Election [i.e., the choosing] of one is not rejection of the rest, but ultimately for their benefit. It is as if a group of trapped cave explorers choose one of their number to squeeze through a narrow flooded passage to get out to the surface and call for help. The point of the choice is not so that she alone gets saved, but that she is able to bring help and equipment to ensure the rest get rescued. “Election” in such a case is an instrumental choice of one for the sake of many.
In the same way, God’s election of Israel is instrumental in God’s mission for all nations. Election needs to be seen as a doctrine of mission, not a calculus for the arithmetic of salvation. If we are to speak of being chosen, of being among God’s elect, it is to say that, like Abraham, we are chosen for the sake of God’s plan that the nations of the world come to enjoy the blessing of Abraham (which is exactly how Paul describes the effect of God’s redemption of Israel through Christ in Galatians 3:14).
A while back, I read a similar quote from David Bosch, in his groundbreaking book, Transforming Mission (if you haven’t read this book, you must). Here is what he wrote (p. 18):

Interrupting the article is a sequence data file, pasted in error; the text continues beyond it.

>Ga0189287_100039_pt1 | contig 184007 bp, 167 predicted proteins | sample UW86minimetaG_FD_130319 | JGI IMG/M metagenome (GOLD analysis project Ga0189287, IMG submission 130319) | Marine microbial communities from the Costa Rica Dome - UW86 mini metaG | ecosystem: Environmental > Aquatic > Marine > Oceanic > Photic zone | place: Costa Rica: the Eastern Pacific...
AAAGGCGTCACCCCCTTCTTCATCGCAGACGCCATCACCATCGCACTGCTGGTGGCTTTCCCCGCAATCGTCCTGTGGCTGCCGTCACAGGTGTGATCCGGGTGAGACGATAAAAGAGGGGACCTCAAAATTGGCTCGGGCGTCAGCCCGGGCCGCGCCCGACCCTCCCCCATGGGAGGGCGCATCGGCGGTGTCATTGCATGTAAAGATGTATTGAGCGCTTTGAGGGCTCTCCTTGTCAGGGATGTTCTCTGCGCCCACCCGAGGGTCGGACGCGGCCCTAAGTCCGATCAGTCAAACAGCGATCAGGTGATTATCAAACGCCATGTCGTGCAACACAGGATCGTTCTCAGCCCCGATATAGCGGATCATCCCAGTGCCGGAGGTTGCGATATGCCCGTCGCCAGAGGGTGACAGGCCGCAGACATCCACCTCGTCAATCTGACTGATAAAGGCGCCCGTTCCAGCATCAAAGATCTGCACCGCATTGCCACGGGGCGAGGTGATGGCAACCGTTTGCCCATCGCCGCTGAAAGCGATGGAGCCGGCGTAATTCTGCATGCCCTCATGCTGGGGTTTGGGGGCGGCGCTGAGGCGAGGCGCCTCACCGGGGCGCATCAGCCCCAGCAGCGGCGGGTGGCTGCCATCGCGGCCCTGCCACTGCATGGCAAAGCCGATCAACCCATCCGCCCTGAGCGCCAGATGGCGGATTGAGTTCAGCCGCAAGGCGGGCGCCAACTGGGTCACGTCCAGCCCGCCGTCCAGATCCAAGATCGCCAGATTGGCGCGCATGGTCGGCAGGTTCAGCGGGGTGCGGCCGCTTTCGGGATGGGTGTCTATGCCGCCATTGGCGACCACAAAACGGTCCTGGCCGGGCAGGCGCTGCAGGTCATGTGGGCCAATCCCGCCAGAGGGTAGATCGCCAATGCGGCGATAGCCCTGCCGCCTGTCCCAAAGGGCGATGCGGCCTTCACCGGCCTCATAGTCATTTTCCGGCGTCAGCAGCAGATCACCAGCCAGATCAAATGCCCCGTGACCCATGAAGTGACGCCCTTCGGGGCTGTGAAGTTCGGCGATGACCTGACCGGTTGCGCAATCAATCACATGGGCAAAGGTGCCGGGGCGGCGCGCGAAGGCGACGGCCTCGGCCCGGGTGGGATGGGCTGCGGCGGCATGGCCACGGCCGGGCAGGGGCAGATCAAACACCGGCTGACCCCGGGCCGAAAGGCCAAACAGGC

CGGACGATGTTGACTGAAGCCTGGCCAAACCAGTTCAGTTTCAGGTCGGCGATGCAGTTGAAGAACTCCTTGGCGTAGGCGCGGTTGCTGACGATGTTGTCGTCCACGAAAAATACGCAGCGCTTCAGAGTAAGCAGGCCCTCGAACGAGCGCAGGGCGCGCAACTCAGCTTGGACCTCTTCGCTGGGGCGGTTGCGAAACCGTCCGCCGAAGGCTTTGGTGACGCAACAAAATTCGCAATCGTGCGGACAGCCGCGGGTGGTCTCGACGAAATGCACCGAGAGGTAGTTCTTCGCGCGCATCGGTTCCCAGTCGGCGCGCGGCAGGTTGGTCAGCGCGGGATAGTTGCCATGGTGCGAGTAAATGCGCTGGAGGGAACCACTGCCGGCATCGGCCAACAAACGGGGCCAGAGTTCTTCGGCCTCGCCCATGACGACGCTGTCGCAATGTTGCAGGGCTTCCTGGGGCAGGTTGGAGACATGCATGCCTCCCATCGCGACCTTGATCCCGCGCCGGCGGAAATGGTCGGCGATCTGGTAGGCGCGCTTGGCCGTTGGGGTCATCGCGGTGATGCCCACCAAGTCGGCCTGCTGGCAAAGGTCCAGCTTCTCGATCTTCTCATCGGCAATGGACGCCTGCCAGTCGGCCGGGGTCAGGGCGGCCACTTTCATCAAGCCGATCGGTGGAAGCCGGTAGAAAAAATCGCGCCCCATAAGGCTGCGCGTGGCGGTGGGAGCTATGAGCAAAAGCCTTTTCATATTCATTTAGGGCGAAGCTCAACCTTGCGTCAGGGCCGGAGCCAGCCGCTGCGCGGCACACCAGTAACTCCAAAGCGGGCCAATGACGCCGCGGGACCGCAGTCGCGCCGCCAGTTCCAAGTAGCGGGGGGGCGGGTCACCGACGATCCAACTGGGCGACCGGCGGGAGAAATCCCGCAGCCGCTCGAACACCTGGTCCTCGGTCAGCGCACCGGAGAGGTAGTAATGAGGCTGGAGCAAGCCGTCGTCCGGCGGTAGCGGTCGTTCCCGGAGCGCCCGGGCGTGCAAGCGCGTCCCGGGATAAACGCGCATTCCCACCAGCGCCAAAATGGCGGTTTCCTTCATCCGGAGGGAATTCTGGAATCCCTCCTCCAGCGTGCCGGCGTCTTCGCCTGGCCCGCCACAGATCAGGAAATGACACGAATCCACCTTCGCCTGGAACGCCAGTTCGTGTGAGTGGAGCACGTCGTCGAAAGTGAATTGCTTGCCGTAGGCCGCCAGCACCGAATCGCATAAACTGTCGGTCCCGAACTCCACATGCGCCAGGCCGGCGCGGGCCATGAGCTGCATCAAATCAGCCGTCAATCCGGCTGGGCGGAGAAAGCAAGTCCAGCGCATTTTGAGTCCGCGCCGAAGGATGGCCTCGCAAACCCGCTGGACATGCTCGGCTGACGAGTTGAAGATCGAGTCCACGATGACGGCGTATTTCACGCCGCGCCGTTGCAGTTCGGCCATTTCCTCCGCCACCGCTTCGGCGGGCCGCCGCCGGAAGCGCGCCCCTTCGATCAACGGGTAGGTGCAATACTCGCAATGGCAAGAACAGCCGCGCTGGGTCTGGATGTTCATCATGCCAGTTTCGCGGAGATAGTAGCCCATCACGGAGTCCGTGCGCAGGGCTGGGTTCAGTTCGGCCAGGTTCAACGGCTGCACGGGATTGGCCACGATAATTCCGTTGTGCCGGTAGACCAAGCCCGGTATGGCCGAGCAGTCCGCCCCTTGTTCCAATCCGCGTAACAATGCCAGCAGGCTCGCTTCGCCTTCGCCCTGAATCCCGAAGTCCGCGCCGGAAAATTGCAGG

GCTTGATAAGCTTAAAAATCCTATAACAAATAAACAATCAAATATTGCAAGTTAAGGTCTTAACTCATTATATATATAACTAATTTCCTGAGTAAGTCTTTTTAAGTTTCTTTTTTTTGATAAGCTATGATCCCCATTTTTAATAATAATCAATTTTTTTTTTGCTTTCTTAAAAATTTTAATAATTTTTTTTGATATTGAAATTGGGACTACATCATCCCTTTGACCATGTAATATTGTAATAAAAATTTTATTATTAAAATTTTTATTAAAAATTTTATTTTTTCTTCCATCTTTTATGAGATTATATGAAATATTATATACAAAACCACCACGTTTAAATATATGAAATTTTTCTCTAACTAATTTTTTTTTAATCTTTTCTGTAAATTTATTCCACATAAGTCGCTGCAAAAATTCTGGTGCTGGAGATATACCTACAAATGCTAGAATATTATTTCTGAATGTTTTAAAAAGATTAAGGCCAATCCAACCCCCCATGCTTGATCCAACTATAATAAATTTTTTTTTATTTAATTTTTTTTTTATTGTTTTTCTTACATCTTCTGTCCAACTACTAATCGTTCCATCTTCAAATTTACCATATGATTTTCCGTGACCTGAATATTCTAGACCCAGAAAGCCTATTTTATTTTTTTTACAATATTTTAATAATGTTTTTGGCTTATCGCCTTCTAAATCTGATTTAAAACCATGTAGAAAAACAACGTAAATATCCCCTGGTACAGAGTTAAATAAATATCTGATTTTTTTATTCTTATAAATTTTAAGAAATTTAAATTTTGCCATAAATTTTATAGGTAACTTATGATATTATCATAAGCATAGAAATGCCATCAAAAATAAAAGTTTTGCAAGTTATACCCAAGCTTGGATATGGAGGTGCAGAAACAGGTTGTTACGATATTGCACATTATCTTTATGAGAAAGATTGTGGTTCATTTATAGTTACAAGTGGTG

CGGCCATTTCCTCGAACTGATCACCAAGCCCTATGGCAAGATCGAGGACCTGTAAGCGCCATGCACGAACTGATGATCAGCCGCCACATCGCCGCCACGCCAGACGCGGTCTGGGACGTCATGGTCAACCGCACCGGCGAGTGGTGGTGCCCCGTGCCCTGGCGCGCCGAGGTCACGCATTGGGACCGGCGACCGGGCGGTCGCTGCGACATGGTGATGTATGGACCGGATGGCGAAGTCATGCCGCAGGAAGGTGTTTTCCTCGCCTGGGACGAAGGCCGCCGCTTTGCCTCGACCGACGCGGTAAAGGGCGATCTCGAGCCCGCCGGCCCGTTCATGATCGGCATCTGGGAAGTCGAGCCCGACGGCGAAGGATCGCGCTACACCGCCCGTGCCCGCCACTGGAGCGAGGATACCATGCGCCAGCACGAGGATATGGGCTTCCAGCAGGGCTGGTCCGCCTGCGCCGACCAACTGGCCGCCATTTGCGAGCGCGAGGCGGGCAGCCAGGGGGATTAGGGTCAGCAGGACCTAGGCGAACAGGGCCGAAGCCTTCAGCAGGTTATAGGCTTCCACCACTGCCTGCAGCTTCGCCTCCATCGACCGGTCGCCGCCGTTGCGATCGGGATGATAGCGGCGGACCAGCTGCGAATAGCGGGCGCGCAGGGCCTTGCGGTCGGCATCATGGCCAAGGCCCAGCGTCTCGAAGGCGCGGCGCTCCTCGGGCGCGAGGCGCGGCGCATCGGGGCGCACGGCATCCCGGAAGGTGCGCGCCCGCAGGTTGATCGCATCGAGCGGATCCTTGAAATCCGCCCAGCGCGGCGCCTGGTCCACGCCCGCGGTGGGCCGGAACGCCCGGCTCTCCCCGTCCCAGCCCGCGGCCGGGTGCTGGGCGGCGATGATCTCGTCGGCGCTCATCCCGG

The purpose of election is service, and when this is withheld, election loses its meaning. Primarily Israel is to serve the marginal in its midst: the orphan, the widow, the poor, and the stranger.
Election, I believe, is not God choosing some to go to heaven, while everyone else goes to hell. Election is God choosing some to accomplish His mission and purpose in the world, for the benefit of all. Sometimes, God chooses unregenerate people (such as Pharaoh, Cyrus, and Judas) to accomplish His purposes. But every single person who believes in Jesus is chosen as well. We are the hands, feet, and voice of Jesus to the world.
Eventually, I will write about all the Scripture passages on election, showing how they support this idea. Until then, what are your initial thoughts?